Our understanding of pain pathways in headaches are not well understood. Multiple hypotheses exist involving cerebral vessels, nerves, inflammation, intracranial pressure, meningeal irritation, and/or intracerebral serotonergic projections. Thus there are many different medical therapies available for symptomatic relief. Prior to managing headaches in the ER, it is often beneficial to ask “What therapies have you tried at home?” Some patients may have already tried NSAIDs or even oral triptans prior to arrival, while others may not have tried anything at all. Having this information at hand can alter your success at effectively treating headache pain in the ER.
With this in mind, it should go without saying that a full diagnostic evaluation should always be performed with the utmost emphasis on a thorough history and physical including a complete neurological exam (pearl: don’t forget the eye exam).
– Intravenous Fluids: Liberal fluid replacement can help avoid postural hypotension or provide renal protection that may occur as a side effect of medications administered. Additionally, dehydration can often worsen headache pain and therefore IV fluids may provide an independent benefit. Use with caution in those with CHF and uncontrolled hypertension.
– Anti-dopaminergic agents: Have both analgesic and anti-emetic properties. Side effects due to anti-histaminic and anti-cholinergic effects include drowsiness. Other documented side effects include QT prolongation, dystonia, and akathisia. Concomitant administration of Benadryl may prevent dystonia and akathisia.
1) Prochlorperazine (Compazine): Often recommended as a first line agent. Dosed at 10mg IV or IM. Had a positive outcome in all patients at 2 hours in small double blind randomized trial (i.e. 90% had at least partial relief)8. Rectal suppository form also available. Multiple studies have demonstrated superiority to Magnesium, Depakote, Ketorolac, Metoclopramide, and SC Sumatriptan.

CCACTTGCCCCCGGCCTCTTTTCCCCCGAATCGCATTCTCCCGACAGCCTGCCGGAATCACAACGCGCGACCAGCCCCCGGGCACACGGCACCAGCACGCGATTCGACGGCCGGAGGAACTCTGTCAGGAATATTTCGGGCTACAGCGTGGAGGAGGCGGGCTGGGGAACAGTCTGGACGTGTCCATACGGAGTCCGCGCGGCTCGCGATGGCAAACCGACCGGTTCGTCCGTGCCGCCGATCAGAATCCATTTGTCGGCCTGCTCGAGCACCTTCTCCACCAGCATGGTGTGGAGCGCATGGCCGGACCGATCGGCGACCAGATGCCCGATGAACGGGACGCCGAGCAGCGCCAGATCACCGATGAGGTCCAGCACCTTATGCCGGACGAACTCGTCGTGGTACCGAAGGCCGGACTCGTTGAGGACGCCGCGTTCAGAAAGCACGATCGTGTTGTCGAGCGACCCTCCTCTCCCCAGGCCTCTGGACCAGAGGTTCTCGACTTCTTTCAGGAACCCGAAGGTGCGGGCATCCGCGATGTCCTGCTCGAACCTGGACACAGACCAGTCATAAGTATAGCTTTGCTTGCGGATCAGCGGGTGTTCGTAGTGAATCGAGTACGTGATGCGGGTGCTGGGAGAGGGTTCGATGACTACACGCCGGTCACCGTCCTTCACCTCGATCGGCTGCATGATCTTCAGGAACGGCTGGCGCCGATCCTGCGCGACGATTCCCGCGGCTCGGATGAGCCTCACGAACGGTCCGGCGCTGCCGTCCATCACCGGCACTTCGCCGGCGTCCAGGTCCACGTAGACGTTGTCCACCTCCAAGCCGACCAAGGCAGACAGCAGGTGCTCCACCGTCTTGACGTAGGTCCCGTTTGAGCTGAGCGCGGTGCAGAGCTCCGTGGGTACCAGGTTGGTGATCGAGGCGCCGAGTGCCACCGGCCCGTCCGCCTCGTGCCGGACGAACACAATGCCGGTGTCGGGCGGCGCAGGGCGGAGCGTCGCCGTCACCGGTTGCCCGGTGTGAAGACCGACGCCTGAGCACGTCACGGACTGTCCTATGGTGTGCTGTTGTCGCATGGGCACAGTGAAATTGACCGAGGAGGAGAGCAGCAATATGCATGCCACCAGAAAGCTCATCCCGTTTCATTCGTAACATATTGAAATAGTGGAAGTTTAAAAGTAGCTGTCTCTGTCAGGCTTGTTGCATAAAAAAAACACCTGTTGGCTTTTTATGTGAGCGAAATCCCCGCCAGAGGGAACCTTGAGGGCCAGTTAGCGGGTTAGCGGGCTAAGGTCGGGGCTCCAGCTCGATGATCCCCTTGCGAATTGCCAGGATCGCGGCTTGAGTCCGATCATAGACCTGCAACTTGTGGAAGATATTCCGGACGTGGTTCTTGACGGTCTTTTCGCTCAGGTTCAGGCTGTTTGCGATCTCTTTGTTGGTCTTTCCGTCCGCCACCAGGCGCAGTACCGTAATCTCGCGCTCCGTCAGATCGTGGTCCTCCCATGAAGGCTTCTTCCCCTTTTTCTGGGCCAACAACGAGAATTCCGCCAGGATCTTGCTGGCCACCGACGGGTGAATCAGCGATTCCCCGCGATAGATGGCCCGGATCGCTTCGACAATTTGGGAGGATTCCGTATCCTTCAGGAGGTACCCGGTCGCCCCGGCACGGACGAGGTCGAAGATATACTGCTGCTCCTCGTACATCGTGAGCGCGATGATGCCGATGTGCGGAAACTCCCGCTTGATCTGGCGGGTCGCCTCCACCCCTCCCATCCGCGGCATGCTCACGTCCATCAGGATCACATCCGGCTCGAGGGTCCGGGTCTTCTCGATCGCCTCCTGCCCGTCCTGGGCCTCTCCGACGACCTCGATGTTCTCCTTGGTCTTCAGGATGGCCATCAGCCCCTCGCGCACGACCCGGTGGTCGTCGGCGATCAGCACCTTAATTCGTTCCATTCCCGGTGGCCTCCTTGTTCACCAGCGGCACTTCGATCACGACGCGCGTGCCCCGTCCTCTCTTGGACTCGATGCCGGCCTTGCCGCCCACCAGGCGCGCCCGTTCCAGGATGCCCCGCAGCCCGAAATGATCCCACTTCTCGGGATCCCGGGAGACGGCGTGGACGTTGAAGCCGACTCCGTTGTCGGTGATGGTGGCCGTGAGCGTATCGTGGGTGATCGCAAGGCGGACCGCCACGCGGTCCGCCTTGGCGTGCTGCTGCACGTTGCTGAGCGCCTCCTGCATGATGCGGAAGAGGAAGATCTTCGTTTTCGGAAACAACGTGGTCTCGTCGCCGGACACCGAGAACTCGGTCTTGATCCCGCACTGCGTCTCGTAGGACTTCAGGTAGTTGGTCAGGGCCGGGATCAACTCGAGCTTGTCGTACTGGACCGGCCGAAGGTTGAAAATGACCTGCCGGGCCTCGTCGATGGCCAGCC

2) Chlorpromazine (Thorazine): Dosed at 0.1mg/kg to 25 mg, IV or IM. One study demonstrated that 83% of patients had symptomatic relief at 1 hour8. Has also been shown to have significantly reduced rate of headache relapse at 24 hours2.
3) Promethazine (Phenergan): Dosed at 25mg IM or IV. Caution with IV administration as extravasation can cause soft tissue injury. While often used as an adjunct in the ED, there have not been any independent studies for efficacy in treatment of acute headaches.
4) Droperidol (Inapsine): Dosed at 2.5mg to 5mg IM or IV. The black box warning for QT prolongation is controversial, as dosing of droperidol approached 30 mg in the studies with adverse outcomes. With the lower doses of droperidol used for headache treatment, QT prolongation is unlikely. Per institutional guidelines, an ECG may still be required before droperidol is administered. There have been randomized controlled studies that have both demonstrated greater efficacy than Compazine and superiority to placebo8. However, can have high rate of adverse effects such as dystonia.
5) Haloperidol (Haldol): Dosed at 5mg IV or IM. Placebo controlled studies demonstrate efficacy.
6) Metoclopramide (Reglan): Dosed at 10mg IV. One study demonstrated efficacy in 46% of patients at 1 hour8. Also has serotonin receptor antagonist properties.
– Serotonin receptor agonist (5HT 1B/1D), Triptans: Contraindications: cardiovascular disease, uncontrolled HTN and pregnancy. These drugs will not precipitate serotonin syndrome in someone taking an SSRI or SNRI as they do not interact with 5H2 receptor. There are few to no trials that compare triptans head to head.